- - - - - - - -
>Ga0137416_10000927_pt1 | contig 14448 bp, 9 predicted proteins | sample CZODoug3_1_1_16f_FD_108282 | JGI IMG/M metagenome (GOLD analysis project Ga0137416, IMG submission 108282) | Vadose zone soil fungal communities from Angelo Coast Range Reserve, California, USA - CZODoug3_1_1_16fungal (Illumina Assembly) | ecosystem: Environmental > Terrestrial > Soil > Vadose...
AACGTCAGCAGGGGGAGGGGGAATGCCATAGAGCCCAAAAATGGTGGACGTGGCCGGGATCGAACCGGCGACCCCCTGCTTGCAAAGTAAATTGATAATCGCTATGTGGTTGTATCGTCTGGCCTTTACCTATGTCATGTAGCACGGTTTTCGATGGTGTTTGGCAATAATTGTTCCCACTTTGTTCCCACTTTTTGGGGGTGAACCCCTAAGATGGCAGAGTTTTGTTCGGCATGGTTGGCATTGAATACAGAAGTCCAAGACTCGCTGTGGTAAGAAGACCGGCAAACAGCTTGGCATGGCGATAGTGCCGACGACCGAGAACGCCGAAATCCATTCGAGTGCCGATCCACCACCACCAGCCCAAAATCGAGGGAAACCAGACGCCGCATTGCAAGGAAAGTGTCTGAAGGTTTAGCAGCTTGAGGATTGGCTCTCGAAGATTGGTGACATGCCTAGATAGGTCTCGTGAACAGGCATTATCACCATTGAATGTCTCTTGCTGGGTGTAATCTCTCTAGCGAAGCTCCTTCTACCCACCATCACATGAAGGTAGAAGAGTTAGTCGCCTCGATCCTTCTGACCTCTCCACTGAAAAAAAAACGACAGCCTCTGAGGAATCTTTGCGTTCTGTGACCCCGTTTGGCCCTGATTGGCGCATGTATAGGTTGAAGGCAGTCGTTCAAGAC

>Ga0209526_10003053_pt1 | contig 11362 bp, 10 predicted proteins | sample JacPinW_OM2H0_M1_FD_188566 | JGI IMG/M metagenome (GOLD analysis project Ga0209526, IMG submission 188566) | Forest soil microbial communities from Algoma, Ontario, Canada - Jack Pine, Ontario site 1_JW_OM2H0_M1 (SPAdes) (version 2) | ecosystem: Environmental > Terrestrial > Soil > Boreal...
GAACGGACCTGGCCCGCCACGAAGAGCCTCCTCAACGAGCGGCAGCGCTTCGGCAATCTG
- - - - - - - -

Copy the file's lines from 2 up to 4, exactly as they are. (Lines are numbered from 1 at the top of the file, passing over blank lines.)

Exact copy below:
AACGTCAGCAGGGGGAGGGGGAATGCCATAGAGCCCAAAAATGGTGGACGTGGCCGGGATCGAACCGGCGACCCCCTGCTTGCAAAGTAAATTGATAATCGCTATGTGGTTGTATCGTCTGGCCTTTACCTATGTCATGTAGCACGGTTTTCGATGGTGTTTGGCAATAATTGTTCCCACTTTGTTCCCACTTTTTGGGGGTGAACCCCTAAGATGGCAGAGTTTTGTTCGGCATGGTTGGCATTGAATACAGAAGTCCAAGACTCGCTGTGGTAAGAAGACCGGCAAACAGCTTGGCATGGCGATAGTGCCGACGACCGAGAACGCCGAAATCCATTCGAGTGCCGATCCACCACCACCAGCCCAAAATCGAGGGAAACCAGACGCCGCATTGCAAGGAAAGTGTCTGAAGGTTTAGCAGCTTGAGGATTGGCTCTCGAAGATTGGTGACATGCCTAGATAGGTCTCGTGAACAGGCATTATCACCATTGAATGTCTCTTGCTGGGTGTAATCTCTCTAGCGAAGCTCCTTCTACCCACCATCACATGAAGGTAGAAGAGTTAGTCGCCTCGATCCTTCTGACCTCTCCACTGAAAAAAAAACGACAGCCTCTGAGGAATCTTTGCGTTCTGTGACCCCGTTTGGCCCTGATTGGCGCATGTATAGGTTGAAGGCAGTCGTTCAAGAC

>Ga0209526_10003053_pt1 | contig 11362 bp, 10 predicted proteins | sample JacPinW_OM2H0_M1_FD_188566 | JGI IMG/M metagenome (GOLD analysis project Ga0209526, IMG submission 188566) | Forest soil microbial communities from Algoma, Ontario, Canada - Jack Pine, Ontario site 1_JW_OM2H0_M1 (SPAdes) (version 2) | ecosystem: Environmental > Terrestrial > Soil > Boreal...
GAACGGACCTGGCCCGCCACGAAGAGCCTCCTCAACGAGCGGCAGCGCTTCGGCAATCTG